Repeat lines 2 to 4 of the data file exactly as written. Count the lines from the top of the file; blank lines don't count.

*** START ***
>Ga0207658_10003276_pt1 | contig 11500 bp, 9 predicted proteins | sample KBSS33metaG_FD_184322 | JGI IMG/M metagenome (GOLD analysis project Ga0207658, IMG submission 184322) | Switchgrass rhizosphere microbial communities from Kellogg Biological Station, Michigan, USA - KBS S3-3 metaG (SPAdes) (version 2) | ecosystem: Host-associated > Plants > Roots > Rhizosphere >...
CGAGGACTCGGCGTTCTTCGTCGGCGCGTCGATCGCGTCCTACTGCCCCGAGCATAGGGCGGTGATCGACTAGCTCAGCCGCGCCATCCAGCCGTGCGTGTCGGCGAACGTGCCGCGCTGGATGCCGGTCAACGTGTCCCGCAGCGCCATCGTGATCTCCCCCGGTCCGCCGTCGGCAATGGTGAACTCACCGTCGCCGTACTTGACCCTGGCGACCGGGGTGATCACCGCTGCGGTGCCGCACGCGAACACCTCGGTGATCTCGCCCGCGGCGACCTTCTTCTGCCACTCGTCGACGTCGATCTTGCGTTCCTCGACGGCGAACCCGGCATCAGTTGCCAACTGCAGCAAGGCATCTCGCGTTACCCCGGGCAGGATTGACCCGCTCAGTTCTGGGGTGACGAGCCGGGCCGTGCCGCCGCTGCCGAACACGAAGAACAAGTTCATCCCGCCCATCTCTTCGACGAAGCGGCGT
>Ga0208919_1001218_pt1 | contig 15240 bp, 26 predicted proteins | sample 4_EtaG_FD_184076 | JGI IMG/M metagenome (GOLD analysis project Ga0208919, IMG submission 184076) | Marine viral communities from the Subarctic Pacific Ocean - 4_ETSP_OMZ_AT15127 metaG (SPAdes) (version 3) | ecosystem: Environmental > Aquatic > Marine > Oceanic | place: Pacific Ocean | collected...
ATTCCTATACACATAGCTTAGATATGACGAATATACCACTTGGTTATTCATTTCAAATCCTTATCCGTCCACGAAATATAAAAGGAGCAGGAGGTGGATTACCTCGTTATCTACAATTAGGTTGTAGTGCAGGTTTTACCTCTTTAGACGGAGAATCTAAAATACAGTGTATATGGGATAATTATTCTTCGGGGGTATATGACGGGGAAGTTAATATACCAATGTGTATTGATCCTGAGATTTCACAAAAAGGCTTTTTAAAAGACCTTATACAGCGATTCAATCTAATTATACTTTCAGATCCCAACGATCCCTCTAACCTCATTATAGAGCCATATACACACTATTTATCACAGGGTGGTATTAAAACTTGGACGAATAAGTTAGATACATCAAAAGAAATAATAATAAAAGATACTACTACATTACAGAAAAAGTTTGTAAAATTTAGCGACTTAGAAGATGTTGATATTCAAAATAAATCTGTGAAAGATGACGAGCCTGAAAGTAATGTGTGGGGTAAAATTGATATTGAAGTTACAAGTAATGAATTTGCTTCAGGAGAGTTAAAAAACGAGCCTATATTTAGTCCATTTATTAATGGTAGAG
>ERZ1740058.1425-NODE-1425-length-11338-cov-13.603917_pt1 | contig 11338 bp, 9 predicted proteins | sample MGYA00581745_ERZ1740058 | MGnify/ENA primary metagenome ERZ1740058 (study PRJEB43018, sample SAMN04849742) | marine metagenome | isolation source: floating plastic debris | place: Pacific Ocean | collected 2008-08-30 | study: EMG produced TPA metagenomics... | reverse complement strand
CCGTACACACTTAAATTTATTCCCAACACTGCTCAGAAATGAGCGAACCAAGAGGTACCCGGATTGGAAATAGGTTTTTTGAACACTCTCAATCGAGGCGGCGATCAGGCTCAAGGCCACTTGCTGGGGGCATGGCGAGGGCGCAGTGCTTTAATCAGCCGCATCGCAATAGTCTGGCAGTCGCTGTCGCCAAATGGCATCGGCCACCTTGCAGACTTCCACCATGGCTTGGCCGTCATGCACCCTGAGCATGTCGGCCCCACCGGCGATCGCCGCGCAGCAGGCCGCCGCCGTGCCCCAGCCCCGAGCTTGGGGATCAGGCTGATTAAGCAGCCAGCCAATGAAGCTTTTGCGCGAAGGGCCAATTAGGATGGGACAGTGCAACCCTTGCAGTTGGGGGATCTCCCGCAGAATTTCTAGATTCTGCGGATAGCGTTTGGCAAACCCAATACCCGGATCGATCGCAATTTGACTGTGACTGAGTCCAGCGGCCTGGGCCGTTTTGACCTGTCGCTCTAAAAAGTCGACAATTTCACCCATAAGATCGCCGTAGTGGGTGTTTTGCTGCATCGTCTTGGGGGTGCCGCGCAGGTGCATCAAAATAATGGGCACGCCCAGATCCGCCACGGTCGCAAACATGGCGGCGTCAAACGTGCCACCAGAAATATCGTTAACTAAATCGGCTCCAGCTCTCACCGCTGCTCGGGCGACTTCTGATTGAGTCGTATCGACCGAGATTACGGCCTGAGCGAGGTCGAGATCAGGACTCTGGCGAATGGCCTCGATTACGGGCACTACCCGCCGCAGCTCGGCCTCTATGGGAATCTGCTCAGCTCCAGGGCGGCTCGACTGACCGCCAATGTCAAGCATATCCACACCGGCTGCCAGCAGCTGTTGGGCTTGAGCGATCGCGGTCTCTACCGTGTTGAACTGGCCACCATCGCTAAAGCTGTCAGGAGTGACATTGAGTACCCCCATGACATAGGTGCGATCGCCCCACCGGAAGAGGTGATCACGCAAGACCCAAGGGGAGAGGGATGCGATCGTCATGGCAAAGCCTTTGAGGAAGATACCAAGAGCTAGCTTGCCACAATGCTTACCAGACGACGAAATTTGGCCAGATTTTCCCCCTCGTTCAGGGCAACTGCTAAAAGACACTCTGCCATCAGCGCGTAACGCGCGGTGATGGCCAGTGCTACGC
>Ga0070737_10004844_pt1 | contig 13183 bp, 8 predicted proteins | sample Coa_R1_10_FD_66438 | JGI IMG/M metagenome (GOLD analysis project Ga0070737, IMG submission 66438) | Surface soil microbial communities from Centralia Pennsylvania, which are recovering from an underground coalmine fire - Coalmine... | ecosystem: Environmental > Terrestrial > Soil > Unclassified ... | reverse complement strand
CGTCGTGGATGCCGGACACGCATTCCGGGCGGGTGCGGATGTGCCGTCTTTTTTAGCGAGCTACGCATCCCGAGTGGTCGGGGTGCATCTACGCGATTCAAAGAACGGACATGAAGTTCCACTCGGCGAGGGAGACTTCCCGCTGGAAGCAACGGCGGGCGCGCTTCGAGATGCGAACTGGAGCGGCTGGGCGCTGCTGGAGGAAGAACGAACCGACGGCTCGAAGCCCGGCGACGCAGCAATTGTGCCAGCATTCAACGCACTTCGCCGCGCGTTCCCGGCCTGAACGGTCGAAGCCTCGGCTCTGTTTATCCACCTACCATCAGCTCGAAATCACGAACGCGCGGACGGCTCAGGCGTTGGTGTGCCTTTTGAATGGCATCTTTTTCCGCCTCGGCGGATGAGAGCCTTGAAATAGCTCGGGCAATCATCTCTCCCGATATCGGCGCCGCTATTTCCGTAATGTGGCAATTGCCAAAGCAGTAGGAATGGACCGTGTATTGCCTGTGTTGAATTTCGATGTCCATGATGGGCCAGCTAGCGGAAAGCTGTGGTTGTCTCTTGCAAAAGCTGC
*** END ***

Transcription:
CGAGGACTCGGCGTTCTTCGTCGGCGCGTCGATCGCGTCCTACTGCCCCGAGCATAGGGCGGTGATCGACTAGCTCAGCCGCGCCATCCAGCCGTGCGTGTCGGCGAACGTGCCGCGCTGGATGCCGGTCAACGTGTCCCGCAGCGCCATCGTGATCTCCCCCGGTCCGCCGTCGGCAATGGTGAACTCACCGTCGCCGTACTTGACCCTGGCGACCGGGGTGATCACCGCTGCGGTGCCGCACGCGAACACCTCGGTGATCTCGCCCGCGGCGACCTTCTTCTGCCACTCGTCGACGTCGATCTTGCGTTCCTCGACGGCGAACCCGGCATCAGTTGCCAACTGCAGCAAGGCATCTCGCGTTACCCCGGGCAGGATTGACCCGCTCAGTTCTGGGGTGACGAGCCGGGCCGTGCCGCCGCTGCCGAACACGAAGAACAAGTTCATCCCGCCCATCTCTTCGACGAAGCGGCGT
>Ga0208919_1001218_pt1 | contig 15240 bp, 26 predicted proteins | sample 4_EtaG_FD_184076 | JGI IMG/M metagenome (GOLD analysis project Ga0208919, IMG submission 184076) | Marine viral communities from the Subarctic Pacific Ocean - 4_ETSP_OMZ_AT15127 metaG (SPAdes) (version 3) | ecosystem: Environmental > Aquatic > Marine > Oceanic | place: Pacific Ocean | collected...
ATTCCTATACACATAGCTTAGATATGACGAATATACCACTTGGTTATTCATTTCAAATCCTTATCCGTCCACGAAATATAAAAGGAGCAGGAGGTGGATTACCTCGTTATCTACAATTAGGTTGTAGTGCAGGTTTTACCTCTTTAGACGGAGAATCTAAAATACAGTGTATATGGGATAATTATTCTTCGGGGGTATATGACGGGGAAGTTAATATACCAATGTGTATTGATCCTGAGATTTCACAAAAAGGCTTTTTAAAAGACCTTATACAGCGATTCAATCTAATTATACTTTCAGATCCCAACGATCCCTCTAACCTCATTATAGAGCCATATACACACTATTTATCACAGGGTGGTATTAAAACTTGGACGAATAAGTTAGATACATCAAAAGAAATAATAATAAAAGATACTACTACATTACAGAAAAAGTTTGTAAAATTTAGCGACTTAGAAGATGTTGATATTCAAAATAAATCTGTGAAAGATGACGAGCCTGAAAGTAATGTGTGGGGTAAAATTGATATTGAAGTTACAAGTAATGAATTTGCTTCAGGAGAGTTAAAAAACGAGCCTATATTTAGTCCATTTATTAATGGTAGAG